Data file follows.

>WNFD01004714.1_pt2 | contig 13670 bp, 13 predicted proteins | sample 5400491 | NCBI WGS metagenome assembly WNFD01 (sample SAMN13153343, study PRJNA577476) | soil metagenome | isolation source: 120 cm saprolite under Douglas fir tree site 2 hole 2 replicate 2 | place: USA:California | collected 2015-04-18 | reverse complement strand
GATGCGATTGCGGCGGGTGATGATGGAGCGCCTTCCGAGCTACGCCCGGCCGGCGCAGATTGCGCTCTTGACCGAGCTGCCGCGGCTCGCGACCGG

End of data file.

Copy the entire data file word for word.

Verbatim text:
>WNFD01004714.1_pt2 | contig 13670 bp, 13 predicted proteins | sample 5400491 | NCBI WGS metagenome assembly WNFD01 (sample SAMN13153343, study PRJNA577476) | soil metagenome | isolation source: 120 cm saprolite under Douglas fir tree site 2 hole 2 replicate 2 | place: USA:California | collected 2015-04-18 | reverse complement strand
GATGCGATTGCGGCGGGTGATGATGGAGCGCCTTCCGAGCTACGCCCGGCCGGCGCAGATTGCGCTCTTGACCGAGCTGCCGCGGCTCGCGACCGG